Featured Research

from universities, journals, and other organizations

'Tricorder' closer to reality: Portable X-ray source could put medical diagnosis and terrorism prevention in the palm of the hand

Date:
January 8, 2013
Source:
University of Missouri-Columbia
Summary:
The hand-held scanners, or tricorders, of the Star Trek movies and television series are one step closer to reality now that an engineering team has invented a compact source of X-rays and other forms of radiation. The radiation source, which is the size of a stick of gum, could be used to create inexpensive and portable X-ray scanners for use by doctors, as well as to fight terrorism and aid exploration on this planet and others.

Engineers have invented a compact source of X-rays and other forms of radiation that could be used to create inexpensive and portable X-ray scanners for use by doctors, as well as to fight terrorism and aid exploration planetary exploration.
Credit: jovannig / Fotolia

The hand-held scanners, or tricorders, of the Star Trek movies and television series are one step closer to reality now that a University of Missouri engineering team has invented a compact source of X-rays and other forms of radiation. The radiation source, which is the size of a stick of gum, could be used to create inexpensive and portable X-ray scanners for use by doctors, as well as to fight terrorism and aid exploration on this planet and others.

"Currently, X-ray machines are huge and require tremendous amounts of electricity," said Scott Kovaleski, associate professor of electrical and computer engineering at MU. "In approximately three years, we could have a prototype hand-held X-ray scanner using our invention. The cell-phone-sized device could improve medical services in remote and impoverished regions and reduce health care expenses everywhere."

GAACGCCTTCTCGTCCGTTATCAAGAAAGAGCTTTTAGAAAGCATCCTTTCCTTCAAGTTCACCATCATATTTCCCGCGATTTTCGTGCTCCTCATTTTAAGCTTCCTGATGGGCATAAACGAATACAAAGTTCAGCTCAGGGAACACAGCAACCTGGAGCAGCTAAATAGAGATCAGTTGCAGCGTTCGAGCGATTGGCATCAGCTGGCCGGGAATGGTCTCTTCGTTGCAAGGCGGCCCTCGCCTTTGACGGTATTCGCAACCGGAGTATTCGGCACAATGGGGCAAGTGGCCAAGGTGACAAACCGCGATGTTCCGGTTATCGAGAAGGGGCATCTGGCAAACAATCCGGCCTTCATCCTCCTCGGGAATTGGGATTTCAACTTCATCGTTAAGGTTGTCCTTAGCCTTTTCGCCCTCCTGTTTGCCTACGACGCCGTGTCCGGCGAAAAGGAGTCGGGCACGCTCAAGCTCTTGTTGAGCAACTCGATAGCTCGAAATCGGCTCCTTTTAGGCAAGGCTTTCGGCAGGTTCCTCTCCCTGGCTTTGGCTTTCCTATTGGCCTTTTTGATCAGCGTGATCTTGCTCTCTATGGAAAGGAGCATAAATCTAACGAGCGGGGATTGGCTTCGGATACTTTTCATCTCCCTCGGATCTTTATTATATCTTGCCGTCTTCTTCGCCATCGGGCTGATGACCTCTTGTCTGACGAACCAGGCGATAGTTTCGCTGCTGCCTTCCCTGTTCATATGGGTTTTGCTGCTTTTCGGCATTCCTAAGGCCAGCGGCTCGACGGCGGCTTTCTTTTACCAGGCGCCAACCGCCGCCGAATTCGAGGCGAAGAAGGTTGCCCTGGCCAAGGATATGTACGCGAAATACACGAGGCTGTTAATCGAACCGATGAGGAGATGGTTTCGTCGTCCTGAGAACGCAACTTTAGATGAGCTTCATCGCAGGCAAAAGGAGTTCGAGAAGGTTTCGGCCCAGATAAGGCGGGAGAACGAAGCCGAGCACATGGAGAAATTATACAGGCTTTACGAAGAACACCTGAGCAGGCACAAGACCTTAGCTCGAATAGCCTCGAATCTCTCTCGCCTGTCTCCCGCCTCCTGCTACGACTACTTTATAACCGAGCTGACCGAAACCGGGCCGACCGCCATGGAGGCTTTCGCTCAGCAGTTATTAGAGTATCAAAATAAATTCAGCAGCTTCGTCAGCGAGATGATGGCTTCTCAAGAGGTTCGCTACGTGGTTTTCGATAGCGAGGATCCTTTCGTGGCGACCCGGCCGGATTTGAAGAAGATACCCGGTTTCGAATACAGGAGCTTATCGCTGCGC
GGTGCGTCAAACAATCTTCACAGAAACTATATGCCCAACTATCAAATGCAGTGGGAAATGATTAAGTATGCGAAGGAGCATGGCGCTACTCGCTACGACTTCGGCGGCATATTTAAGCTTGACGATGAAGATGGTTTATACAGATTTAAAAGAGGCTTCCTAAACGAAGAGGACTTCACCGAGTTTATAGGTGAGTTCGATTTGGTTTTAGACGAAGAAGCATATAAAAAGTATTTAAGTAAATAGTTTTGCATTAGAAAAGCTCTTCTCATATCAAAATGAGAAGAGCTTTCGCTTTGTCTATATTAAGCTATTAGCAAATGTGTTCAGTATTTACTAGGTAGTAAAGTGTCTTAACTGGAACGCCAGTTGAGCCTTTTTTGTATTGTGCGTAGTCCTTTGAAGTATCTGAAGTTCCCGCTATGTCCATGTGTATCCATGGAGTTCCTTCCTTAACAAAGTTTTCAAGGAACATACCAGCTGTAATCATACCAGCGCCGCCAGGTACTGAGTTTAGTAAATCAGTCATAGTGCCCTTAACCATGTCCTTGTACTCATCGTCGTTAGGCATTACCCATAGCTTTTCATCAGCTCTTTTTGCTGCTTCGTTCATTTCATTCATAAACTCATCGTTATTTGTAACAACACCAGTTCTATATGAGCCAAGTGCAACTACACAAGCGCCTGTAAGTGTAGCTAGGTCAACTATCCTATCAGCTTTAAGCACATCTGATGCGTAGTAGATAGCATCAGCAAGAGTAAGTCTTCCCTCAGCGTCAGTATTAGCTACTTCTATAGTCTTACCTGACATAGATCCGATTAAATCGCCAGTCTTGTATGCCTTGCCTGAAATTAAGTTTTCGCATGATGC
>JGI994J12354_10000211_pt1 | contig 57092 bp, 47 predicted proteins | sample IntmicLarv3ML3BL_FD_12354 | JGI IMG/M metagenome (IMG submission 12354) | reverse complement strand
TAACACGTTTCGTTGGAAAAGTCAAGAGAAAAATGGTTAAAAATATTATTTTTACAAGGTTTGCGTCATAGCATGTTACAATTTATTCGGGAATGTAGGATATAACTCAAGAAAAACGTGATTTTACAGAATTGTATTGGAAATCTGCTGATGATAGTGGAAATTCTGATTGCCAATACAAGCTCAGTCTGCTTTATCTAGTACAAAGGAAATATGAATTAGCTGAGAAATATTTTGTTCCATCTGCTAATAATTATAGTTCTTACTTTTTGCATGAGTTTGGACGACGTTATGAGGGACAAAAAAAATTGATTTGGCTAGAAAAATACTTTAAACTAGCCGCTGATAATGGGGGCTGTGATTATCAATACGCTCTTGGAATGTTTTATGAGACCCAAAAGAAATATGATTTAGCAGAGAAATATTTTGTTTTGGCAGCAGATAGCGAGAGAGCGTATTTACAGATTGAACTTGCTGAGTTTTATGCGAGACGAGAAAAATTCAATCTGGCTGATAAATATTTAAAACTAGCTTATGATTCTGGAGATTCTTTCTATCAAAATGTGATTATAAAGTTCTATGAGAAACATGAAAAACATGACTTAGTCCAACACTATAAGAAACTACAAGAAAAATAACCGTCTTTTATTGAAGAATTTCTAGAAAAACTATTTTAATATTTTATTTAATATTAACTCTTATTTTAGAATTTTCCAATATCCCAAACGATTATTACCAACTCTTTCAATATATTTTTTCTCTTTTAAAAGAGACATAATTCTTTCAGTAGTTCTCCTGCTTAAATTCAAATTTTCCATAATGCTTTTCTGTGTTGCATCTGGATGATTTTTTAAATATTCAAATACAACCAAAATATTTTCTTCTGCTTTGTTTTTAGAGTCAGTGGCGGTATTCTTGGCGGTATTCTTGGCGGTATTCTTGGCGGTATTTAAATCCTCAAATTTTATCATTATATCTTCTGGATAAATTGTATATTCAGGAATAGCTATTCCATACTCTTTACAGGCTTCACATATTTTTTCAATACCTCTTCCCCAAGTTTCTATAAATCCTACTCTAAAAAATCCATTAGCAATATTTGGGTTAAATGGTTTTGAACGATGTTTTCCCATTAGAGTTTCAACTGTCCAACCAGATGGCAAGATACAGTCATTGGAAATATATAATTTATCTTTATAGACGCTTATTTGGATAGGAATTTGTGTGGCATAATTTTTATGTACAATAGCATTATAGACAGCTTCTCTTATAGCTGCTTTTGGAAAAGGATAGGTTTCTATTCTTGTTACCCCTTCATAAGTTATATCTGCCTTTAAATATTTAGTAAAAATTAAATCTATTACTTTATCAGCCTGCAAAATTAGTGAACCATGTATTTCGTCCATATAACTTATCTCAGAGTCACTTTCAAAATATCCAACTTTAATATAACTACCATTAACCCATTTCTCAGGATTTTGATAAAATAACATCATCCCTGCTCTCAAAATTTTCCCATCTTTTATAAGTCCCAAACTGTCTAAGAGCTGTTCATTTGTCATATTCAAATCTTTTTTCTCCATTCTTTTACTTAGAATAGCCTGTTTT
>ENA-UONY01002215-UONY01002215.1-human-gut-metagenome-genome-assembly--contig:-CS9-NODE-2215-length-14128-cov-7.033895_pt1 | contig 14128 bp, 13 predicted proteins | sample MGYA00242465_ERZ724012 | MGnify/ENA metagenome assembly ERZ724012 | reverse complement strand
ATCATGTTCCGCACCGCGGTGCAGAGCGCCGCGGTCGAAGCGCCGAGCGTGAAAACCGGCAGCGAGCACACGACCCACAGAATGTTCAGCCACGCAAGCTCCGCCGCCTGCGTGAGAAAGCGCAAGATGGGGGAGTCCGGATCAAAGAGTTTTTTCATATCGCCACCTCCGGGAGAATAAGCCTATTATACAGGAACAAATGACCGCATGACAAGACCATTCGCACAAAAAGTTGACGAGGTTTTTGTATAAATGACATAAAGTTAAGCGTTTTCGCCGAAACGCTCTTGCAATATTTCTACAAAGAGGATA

Kovaleski suggested other uses for the device. In dentists' offices, the tiny X-ray generators could be used to take images from the inside of the mouth shooting the rays outward, reducing radiation exposure to the rest of the patients' heads. At ports and border crossings, portable scanners could search cargoes for contraband, which would both reduce costs and improve security. Interplanetary probes, like the Curiosity rover, could be equipped with the compact sensors, which otherwise would require too much energy.

The accelerator developed by Kovaleski's team could be used to create other forms of radiation in addition to X-rays. For example, the invention could replace the radioactive materials, called radioisotopes, used in drilling for oil as well as other industrial and scientific operations. Kovaleski's invention could replace radioisotopes with a safer source of radiation that could be turned off in case of emergency.

"Our device is perfectly harmless until energized, and even then it causes relatively low exposures to radiation," said Kovaleski. "We have never really had the ability to design devices around a radioisotope with an on-off switch. The potential for innovation is very exciting."

The device uses a crystal to produce more than 100,000 volts of electricity from only 10 volts of electrical input with low power consumption. Having such a low need for power could allow the crystal to be fueled by batteries. The crystal, made from a material called lithium niobate, uses the piezoelectric effect to amplify the input voltage. Piezoelectricity is the phenomenon whereby certain materials produce an electric charge when the material is under stress.

Kovaleski's team published "Investigation of the Piezoelectric Effect as a Means to Generate X-Rays" in the journal IEEE Transaction on Plasma Science. Kovaleski is interim department chair of the Electrical & Computer Engineering in MU's Department of Engineering.


Story Source:

The above story is based on materials provided by University of Missouri-Columbia. Note: Materials may be edited for content and length.